Abstract P102

Comparison of Novel Salvage Regimens and Traditional salvage Chemotherapy in Relapsed and Refractory Classic Hodgkin Lymphoma

Background: Novel agents such as brentuximab vedotin (BV) and check-point inhibitors (CPIs) have high response rates in patients with relapsed/refractory (r/r) classical Hodgkin Lymphoma (cHL) and have recently been used as salvage regimens to induce remissions before autologous stem cell transplant (ASCT). Our aim was to compare the outcomes of pts receiving salvage chemotherapy (CT) as opposed to novel treatments (NT) for their first salvage regimen for r/r cHL since limiting data exists regarding their efficacy.

Methods: Adult pts with r/r cHL who received their first salvage regimen (SR1) between January 2018 and June 2020 were retrospectively identified. Endpoints were to compare complete response (CR), overall response rate (ORR), and event free survival (EFS) between the CT and NT cohorts.

Results: 120 pts were identified with a median age of 33 years (range 18-85). 68% had advanced disease and 13% were early stage unfavorable at diagnosis. Many pts had poor prognostic characteristics including 43% with primary refractory disease, 52% with relapse <12 months from diagnosis, 38% with extranodal disease, and 26% with B-symptoms at time of relapse (Table 1).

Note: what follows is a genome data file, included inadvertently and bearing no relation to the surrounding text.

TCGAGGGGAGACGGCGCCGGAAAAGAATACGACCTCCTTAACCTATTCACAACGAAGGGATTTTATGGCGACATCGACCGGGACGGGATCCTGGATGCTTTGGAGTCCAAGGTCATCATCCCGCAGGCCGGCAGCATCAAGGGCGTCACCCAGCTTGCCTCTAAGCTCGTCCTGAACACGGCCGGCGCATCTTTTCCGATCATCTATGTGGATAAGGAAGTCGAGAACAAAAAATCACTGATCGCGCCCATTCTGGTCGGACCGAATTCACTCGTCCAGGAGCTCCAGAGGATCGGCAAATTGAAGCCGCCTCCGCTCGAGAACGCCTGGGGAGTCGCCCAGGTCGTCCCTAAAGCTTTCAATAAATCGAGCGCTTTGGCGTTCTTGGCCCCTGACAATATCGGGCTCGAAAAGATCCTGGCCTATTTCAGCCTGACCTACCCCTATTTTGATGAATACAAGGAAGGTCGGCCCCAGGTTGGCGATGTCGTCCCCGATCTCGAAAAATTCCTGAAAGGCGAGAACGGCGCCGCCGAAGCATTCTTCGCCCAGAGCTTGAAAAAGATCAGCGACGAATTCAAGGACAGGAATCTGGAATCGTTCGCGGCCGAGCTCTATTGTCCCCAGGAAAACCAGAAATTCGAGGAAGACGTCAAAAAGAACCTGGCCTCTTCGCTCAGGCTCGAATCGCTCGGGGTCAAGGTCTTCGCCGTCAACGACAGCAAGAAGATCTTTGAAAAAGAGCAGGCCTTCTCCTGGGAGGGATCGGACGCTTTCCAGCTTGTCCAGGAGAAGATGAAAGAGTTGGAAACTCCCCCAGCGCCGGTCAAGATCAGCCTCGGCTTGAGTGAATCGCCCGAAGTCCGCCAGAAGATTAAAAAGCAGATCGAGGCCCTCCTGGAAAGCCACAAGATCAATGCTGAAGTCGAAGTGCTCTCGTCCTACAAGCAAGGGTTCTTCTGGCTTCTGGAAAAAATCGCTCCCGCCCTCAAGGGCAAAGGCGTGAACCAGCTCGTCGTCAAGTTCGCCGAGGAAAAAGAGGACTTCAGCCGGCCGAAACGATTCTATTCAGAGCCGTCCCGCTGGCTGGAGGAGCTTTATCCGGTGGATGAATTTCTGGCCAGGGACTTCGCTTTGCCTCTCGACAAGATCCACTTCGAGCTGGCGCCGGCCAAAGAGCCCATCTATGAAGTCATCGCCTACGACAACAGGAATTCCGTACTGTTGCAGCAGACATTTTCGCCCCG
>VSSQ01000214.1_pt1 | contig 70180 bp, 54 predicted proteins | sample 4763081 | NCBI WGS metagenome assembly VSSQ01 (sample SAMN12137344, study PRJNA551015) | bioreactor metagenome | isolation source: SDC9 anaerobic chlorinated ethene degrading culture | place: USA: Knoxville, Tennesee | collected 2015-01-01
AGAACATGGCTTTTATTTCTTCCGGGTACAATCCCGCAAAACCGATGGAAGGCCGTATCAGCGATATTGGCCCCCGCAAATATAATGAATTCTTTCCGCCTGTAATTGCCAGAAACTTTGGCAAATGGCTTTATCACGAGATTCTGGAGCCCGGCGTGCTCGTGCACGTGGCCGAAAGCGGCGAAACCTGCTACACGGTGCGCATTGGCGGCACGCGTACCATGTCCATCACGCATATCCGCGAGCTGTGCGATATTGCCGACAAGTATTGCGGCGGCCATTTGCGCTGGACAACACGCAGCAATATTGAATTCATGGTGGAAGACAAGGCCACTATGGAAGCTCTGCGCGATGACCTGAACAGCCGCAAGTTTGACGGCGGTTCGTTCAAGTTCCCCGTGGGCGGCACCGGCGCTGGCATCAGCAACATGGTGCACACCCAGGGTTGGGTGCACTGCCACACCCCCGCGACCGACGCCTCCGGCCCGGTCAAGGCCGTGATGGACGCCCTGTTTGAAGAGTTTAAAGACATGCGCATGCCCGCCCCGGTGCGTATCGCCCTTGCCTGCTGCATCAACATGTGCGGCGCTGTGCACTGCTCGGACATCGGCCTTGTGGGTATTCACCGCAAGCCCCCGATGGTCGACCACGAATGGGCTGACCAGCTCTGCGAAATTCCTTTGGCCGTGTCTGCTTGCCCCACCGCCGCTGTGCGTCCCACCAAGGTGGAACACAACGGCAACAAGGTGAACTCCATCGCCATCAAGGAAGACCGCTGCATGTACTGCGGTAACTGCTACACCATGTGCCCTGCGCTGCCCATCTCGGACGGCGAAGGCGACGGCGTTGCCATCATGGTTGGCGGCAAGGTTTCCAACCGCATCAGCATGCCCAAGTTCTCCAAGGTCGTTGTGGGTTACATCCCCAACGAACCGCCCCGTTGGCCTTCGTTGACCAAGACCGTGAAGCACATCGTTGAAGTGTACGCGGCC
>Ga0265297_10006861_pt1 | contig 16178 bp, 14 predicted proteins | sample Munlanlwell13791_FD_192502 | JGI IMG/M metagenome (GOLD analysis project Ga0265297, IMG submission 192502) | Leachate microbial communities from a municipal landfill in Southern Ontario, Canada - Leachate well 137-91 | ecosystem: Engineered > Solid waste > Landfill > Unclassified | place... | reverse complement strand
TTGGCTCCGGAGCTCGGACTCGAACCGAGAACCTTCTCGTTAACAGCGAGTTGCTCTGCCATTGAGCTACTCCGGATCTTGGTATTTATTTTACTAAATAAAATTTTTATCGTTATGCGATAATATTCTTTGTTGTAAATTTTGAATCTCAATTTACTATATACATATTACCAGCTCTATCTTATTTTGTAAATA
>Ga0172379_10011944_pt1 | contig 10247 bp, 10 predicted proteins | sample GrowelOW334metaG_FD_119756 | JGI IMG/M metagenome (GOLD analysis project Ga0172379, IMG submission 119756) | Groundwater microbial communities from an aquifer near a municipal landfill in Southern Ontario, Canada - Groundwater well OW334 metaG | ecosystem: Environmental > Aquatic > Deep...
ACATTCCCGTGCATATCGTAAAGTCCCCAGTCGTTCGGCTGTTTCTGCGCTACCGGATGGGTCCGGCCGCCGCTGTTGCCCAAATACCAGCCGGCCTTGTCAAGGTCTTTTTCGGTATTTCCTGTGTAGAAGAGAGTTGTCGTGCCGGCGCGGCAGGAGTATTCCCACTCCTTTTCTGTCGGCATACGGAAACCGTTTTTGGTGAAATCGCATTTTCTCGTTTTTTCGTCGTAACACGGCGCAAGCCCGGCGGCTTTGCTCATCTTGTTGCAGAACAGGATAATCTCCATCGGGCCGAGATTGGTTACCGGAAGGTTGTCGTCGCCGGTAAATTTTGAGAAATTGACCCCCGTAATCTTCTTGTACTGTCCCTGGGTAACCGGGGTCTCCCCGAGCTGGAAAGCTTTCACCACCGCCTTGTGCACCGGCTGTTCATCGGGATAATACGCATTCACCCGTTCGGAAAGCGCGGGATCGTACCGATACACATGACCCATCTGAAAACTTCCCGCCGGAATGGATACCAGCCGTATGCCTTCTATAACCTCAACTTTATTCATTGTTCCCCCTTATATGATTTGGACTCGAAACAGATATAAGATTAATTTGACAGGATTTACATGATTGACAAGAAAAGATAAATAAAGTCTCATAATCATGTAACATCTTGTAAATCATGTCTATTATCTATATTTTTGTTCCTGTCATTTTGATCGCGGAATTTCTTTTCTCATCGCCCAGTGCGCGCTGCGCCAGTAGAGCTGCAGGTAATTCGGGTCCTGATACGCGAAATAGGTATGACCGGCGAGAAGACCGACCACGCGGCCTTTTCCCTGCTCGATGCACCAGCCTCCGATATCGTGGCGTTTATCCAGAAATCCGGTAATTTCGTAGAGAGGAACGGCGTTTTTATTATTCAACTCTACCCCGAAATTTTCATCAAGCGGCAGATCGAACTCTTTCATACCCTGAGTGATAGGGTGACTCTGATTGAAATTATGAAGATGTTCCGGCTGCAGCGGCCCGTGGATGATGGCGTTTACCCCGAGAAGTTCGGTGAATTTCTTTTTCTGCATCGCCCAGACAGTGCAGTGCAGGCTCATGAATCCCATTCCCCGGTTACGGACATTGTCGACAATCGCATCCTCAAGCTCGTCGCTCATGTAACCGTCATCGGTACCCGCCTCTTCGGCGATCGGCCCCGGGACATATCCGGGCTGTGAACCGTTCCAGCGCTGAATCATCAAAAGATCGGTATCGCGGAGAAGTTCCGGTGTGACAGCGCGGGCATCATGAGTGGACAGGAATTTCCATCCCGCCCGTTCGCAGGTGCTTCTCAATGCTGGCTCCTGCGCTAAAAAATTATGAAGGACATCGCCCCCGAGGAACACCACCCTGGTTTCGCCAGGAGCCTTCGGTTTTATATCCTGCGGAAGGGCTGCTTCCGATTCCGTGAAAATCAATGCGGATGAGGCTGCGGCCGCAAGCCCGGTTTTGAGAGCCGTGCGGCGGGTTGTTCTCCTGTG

65% of pts (n=78) received CT and 35% (n=42) received NT for SR1. 90% of CT pts received Ifosfamide, Carboplatin, and Etoposide (ICE) as SR1. Regimens used for NT treated pts included BV + Bendamustine (43%), BV alone (36%), BV + CPI (12%), BV + CT (5%), and other CPI (4%). No significant difference was found in the ORR and CR rates according to pts treated with CT vs. NT of 67% vs. 69% and 47% vs. 55%, respectively. 88% of those who received CT for SR1 and 83% of those who received NT for SR1, eventually had ASCT. At a median follow-up of 32 months, 1-year EFS was 57% vs 69% and 2-year EFS was 56% vs 66% between CT and NT cohorts (p=0.25) (Figure 1).

All pts who progressed after CT for SR1 (n=31) received NT for SR2; whereas 73% (n=11) of those progressing after NT for SR1 received CT for SR2. ORR for CT in SR2 was 91% vs 70% for NT (p=.48). 79% vs 89% remained progression-free post-ASCT at their last follow-up after receiving CT vs. NT at last salvage before ASCT respectively (p=0.15).

Conclusion: There was a numerical trend towards better CR and EFS for novel therapy compared to traditional chemotherapy for first salvage, however the outcomes were not statistically significant, demonstrating that chemotherapy is still a valid option for salvage before ASCT.


Harsh Shah, Victoria Vardell, Erin Zacholski, Amanda Fegley, Kalub Fedak, Suchitra Sundaram, Sridevi Rajeeve, Gaurav Goyal, Haris Hatic, Pallawi Torka, Sheeba Ba Aqeel, Azra Borogovac, Kira MacDougall, Shalin Kothari, Anna Kress, Dipenkumar Modi, Elizabeth Travers, Nitin Chilakamarri, Elizabeth Brem, Deborah M. Stephens, Boyu Hu, Lindsey Fitzgerlad, Charlotte Wagner, Daniel Ermann